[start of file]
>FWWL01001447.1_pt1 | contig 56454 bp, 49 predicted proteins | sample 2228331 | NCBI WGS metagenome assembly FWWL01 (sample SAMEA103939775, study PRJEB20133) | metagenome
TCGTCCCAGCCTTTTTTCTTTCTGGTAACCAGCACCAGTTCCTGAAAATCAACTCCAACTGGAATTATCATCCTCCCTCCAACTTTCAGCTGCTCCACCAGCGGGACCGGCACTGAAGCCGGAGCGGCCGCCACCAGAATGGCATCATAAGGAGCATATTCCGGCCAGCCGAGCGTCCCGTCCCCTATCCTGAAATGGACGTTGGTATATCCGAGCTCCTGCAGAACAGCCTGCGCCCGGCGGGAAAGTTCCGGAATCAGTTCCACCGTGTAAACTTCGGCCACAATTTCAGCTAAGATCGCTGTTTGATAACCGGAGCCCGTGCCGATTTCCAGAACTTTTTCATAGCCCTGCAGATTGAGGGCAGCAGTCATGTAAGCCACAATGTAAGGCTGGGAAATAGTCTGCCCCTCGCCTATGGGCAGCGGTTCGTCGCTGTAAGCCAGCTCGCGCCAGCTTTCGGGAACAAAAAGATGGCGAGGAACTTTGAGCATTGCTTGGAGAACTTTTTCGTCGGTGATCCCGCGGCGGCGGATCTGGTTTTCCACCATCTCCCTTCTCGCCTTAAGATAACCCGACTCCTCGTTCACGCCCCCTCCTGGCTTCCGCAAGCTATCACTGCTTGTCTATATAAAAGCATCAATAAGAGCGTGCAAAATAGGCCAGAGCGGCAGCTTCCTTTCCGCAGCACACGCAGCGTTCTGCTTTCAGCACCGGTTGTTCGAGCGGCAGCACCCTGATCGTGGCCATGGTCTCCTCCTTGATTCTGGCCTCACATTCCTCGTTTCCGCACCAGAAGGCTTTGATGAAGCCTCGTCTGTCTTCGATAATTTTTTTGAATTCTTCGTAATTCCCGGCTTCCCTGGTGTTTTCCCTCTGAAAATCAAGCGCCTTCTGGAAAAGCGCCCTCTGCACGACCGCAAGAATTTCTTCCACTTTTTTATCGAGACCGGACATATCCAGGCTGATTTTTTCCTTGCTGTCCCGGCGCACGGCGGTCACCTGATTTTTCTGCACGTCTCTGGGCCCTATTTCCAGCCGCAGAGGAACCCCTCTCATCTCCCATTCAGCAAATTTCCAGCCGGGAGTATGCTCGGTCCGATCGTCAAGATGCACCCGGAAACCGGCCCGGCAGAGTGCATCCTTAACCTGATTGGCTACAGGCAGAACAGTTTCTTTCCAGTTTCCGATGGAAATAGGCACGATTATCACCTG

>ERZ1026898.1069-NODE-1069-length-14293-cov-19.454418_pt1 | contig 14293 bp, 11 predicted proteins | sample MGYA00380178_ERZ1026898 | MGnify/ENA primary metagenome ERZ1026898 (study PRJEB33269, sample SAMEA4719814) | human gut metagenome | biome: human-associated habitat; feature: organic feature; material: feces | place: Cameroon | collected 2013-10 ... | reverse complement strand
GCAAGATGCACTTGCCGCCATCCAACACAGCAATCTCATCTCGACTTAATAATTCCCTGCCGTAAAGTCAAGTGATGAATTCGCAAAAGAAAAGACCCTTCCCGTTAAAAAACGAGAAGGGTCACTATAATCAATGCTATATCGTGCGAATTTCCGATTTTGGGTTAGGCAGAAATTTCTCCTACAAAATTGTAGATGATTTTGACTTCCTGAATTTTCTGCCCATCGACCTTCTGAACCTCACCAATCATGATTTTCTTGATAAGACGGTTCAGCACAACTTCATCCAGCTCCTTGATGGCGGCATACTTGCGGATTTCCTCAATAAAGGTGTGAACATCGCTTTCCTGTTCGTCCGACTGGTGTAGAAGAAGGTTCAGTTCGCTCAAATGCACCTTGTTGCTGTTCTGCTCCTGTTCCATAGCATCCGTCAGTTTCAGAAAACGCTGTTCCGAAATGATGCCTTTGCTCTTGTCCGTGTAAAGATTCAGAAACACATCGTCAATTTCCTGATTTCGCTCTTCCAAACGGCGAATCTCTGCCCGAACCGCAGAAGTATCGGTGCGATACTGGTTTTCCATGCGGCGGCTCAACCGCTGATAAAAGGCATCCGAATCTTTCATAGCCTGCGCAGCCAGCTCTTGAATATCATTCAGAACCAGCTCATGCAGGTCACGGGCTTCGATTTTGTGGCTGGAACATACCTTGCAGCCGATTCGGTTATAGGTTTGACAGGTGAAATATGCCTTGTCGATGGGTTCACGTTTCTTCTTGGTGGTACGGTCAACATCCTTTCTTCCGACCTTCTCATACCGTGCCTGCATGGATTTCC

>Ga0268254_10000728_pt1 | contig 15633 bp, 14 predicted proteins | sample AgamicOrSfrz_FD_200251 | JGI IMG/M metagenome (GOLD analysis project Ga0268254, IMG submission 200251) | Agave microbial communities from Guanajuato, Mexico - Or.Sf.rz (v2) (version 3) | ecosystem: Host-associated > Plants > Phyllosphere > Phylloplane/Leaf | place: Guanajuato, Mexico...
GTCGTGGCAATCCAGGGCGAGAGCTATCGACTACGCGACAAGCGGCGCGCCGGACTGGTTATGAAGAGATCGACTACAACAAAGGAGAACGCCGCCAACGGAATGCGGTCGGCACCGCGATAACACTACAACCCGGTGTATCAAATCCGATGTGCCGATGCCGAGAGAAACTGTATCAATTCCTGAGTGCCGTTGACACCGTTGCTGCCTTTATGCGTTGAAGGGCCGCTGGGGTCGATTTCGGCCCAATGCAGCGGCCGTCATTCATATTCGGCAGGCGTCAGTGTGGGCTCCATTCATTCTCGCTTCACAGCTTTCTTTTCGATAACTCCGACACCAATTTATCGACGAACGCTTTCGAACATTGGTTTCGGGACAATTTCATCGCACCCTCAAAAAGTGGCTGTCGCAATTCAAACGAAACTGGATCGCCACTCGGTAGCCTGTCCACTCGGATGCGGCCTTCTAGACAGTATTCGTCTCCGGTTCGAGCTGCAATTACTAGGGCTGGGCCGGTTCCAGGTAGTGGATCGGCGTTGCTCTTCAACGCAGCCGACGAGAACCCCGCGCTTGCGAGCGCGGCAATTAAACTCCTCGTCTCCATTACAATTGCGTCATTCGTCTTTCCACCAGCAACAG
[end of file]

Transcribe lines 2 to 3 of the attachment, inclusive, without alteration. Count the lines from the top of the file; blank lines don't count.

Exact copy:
TCGTCCCAGCCTTTTTTCTTTCTGGTAACCAGCACCAGTTCCTGAAAATCAACTCCAACTGGAATTATCATCCTCCCTCCAACTTTCAGCTGCTCCACCAGCGGGACCGGCACTGAAGCCGGAGCGGCCGCCACCAGAATGGCATCATAAGGAGCATATTCCGGCCAGCCGAGCGTCCCGTCCCCTATCCTGAAATGGACGTTGGTATATCCGAGCTCCTGCAGAACAGCCTGCGCCCGGCGGGAAAGTTCCGGAATCAGTTCCACCGTGTAAACTTCGGCCACAATTTCAGCTAAGATCGCTGTTTGATAACCGGAGCCCGTGCCGATTTCCAGAACTTTTTCATAGCCCTGCAGATTGAGGGCAGCAGTCATGTAAGCCACAATGTAAGGCTGGGAAATAGTCTGCCCCTCGCCTATGGGCAGCGGTTCGTCGCTGTAAGCCAGCTCGCGCCAGCTTTCGGGAACAAAAAGATGGCGAGGAACTTTGAGCATTGCTTGGAGAACTTTTTCGTCGGTGATCCCGCGGCGGCGGATCTGGTTTTCCACCATCTCCCTTCTCGCCTTAAGATAACCCGACTCCTCGTTCACGCCCCCTCCTGGCTTCCGCAAGCTATCACTGCTTGTCTATATAAAAGCATCAATAAGAGCGTGCAAAATAGGCCAGAGCGGCAGCTTCCTTTCCGCAGCACACGCAGCGTTCTGCTTTCAGCACCGGTTGTTCGAGCGGCAGCACCCTGATCGTGGCCATGGTCTCCTCCTTGATTCTGGCCTCACATTCCTCGTTTCCGCACCAGAAGGCTTTGATGAAGCCTCGTCTGTCTTCGATAATTTTTTTGAATTCTTCGTAATTCCCGGCTTCCCTGGTGTTTTCCCTCTGAAAATCAAGCGCCTTCTGGAAAAGCGCCCTCTGCACGACCGCAAGAATTTCTTCCACTTTTTTATCGAGACCGGACATATCCAGGCTGATTTTTTCCTTGCTGTCCCGGCGCACGGCGGTCACCTGATTTTTCTGCACGTCTCTGGGCCCTATTTCCAGCCGCAGAGGAACCCCTCTCATCTCCCATTCAGCAAATTTCCAGCCGGGAGTATGCTCGGTCCGATCGTCAAGATGCACCCGGAAACCGGCCCGGCAGAGTGCATCCTTAACCTGATTGGCTACAGGCAGAACAGTTTCTTTCCAGTTTCCGATGGAAATAGGCACGATTATCACCTG

>ERZ1026898.1069-NODE-1069-length-14293-cov-19.454418_pt1 | contig 14293 bp, 11 predicted proteins | sample MGYA00380178_ERZ1026898 | MGnify/ENA primary metagenome ERZ1026898 (study PRJEB33269, sample SAMEA4719814) | human gut metagenome | biome: human-associated habitat; feature: organic feature; material: feces | place: Cameroon | collected 2013-10 ... | reverse complement strand